The South African government is under increasing pressure to advance programmes and incentives that will drive the maintenance, upgrading and construction of housing and healthcare infrastructure within the country.
Funding and administration constraints have hampered service delivery in the past, and are likely to encourage an increase in public-private sector interaction in future years, as the government seeks private sector participation in key infrastructure development.
New analysis from Frost & Sullivan, African Infrastructure Tracker: South Africa’s Social Infrastructure, finds that South Africa’s social infrastructure sector is expected to grow as the government seeks to meet significant demand for service delivery, while the population increases. The government is increasingly shifting focus toward the promotion of public-private partnerships in order to speed up delivery processes and reduce funding pressures.
“Massive demand, driven by the effects of apartheid and a growing population, has intensified the need for the South African government to implement social infrastructure development programmes,” notes Frost & Sullivan’s environmental and building technologies research analyst James Milne.
“The provision of low-cost housing forms a crucial part of social service delivery in the country, while a lack of consistent maintenance of basic public healthcare infrastructure has led to a gap between levels of supply and demand. The government is currently attempting to resolve this issue by encouraging public-private partnerships, and the implementation of large scale infrastructure repair and maintenance programmes.”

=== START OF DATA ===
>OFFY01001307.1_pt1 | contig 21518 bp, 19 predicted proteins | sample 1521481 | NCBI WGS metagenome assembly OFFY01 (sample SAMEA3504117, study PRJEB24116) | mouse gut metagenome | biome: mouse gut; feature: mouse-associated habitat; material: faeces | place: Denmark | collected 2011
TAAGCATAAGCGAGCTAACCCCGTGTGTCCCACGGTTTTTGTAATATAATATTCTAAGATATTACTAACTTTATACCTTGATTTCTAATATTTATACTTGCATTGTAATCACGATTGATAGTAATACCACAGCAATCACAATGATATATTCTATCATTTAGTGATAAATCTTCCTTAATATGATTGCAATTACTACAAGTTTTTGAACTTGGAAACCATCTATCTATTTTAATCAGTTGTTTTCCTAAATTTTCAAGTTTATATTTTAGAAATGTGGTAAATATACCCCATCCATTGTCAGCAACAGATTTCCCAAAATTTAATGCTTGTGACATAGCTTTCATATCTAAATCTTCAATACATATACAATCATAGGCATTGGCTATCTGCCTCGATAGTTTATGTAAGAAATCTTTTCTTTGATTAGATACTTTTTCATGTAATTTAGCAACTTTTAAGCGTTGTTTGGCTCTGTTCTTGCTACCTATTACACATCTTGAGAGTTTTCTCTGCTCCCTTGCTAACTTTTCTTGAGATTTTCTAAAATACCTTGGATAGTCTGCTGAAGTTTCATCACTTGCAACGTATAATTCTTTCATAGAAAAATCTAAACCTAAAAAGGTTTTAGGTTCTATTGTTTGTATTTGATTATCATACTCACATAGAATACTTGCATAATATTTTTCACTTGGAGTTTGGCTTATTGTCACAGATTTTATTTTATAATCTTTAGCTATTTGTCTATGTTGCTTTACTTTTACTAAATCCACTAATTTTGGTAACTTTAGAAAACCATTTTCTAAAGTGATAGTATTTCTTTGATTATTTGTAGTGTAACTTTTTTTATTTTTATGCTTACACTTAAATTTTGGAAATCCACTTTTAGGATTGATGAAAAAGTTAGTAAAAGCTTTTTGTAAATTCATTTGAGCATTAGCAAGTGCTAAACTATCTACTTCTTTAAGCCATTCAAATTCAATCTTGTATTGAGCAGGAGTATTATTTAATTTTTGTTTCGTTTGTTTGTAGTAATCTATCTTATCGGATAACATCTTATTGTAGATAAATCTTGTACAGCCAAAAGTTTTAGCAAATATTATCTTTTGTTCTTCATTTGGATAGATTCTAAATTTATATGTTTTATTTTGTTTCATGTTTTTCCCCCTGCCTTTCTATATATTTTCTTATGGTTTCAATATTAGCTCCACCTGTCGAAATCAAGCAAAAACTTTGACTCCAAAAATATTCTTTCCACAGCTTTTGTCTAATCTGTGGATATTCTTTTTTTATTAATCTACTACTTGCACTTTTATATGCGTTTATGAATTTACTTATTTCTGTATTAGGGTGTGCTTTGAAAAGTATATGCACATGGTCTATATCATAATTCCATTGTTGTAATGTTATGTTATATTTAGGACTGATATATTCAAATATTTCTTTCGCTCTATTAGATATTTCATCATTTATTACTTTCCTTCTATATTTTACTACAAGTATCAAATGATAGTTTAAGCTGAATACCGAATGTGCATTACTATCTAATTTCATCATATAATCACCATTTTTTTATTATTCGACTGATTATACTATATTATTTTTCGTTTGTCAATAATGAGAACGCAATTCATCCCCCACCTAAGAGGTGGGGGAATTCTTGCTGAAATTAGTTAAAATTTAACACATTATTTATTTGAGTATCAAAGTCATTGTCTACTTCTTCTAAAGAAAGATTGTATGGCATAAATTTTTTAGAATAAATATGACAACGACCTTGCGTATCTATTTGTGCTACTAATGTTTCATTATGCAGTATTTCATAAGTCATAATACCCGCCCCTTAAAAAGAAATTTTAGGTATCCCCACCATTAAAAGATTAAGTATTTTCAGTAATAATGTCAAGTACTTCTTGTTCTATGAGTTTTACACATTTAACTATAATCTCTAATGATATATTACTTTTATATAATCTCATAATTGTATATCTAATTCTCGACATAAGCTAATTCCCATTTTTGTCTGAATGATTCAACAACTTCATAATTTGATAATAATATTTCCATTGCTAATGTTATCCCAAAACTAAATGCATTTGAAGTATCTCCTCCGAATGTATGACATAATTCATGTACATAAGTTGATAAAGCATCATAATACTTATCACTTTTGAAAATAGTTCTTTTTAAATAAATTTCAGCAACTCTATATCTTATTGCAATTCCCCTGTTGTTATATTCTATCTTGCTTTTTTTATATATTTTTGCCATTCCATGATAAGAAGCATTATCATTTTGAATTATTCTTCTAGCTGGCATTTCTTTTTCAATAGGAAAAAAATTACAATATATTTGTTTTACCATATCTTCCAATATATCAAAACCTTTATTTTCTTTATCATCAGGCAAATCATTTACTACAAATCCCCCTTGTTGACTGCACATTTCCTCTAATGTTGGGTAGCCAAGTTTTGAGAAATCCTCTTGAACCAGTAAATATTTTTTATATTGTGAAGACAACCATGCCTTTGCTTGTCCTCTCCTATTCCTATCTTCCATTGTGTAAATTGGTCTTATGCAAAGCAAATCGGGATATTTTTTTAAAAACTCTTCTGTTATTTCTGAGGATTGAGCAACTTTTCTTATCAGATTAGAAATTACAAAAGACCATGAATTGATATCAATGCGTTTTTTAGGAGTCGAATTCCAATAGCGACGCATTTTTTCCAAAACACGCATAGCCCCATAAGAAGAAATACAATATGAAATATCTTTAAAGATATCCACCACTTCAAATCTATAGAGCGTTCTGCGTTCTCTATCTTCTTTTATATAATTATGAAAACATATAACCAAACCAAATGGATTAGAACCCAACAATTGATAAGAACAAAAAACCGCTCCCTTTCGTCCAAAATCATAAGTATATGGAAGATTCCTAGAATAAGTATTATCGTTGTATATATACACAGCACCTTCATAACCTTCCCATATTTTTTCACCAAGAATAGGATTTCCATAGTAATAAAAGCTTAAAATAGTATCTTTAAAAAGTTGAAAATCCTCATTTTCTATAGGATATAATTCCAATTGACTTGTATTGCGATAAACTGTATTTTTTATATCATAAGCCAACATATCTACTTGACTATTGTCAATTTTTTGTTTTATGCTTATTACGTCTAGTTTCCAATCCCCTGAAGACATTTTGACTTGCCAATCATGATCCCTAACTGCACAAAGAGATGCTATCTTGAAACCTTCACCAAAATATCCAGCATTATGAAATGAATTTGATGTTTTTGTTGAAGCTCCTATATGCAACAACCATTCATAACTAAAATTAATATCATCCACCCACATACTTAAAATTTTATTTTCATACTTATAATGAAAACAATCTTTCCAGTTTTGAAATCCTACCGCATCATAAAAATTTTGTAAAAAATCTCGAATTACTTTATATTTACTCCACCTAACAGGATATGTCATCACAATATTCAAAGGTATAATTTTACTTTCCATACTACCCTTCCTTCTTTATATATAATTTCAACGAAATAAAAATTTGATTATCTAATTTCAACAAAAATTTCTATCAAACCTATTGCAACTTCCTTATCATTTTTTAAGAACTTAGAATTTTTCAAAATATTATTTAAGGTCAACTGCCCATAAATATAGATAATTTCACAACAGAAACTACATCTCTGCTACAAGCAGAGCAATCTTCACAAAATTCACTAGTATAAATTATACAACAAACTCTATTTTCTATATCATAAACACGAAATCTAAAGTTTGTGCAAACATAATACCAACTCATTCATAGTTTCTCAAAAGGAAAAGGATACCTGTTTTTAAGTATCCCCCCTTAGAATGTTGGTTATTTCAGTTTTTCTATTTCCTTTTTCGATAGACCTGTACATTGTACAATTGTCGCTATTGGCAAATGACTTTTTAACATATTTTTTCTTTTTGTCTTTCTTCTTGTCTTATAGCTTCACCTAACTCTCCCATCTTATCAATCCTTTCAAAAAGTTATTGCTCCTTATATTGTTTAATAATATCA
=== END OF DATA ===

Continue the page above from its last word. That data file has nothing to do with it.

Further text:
The provision of low-cost housing and accessible, well-maintained public healthcare facilities will be crucial to South Africa’s economic growth.
At present, South Africa’s affordable housing backlog is estimated to be 2,3-million households, which equates to approximately 12-million people. The government has set the goal of eliminating the backlog by 2030, indicating that significant opportunities will exist for private companies to enter the market, through partnering with the government, at all stages of the value chain.
With the intended introduction of National Health Insurance in 2012, the rapid revitalisation of ageing healthcare infrastructure is a key priority for the South African government, with expenditure on healthcare expected to increase by 10,7% annually.
The scale of the demand to provide both low-cost housing and address the upgrading, repairing and building of public healthcare facilities has put the South African government under significant pressure to source and allocate funding and resources. In the past, the Government has been reluctant to forge partnerships with private sector participants, increasing funding pressure on the sector.
“The government of South Africa needs to actively seek and promote the creation of long-lasting partnerships with private sector entities that will lead to the continuous improvement of social infrastructure in the country,” explains Milne. “Increased interaction between public and private sector entities is vital in order for the government to reduce the public sector social infrastructure funding burden.”
While significant opportunities exist for private sector companies in social infrastructure development, the responsibility to actively promote and encourage relations with the private sector ultimately lies with the Government, as interaction between the two sectors in the past has been poor.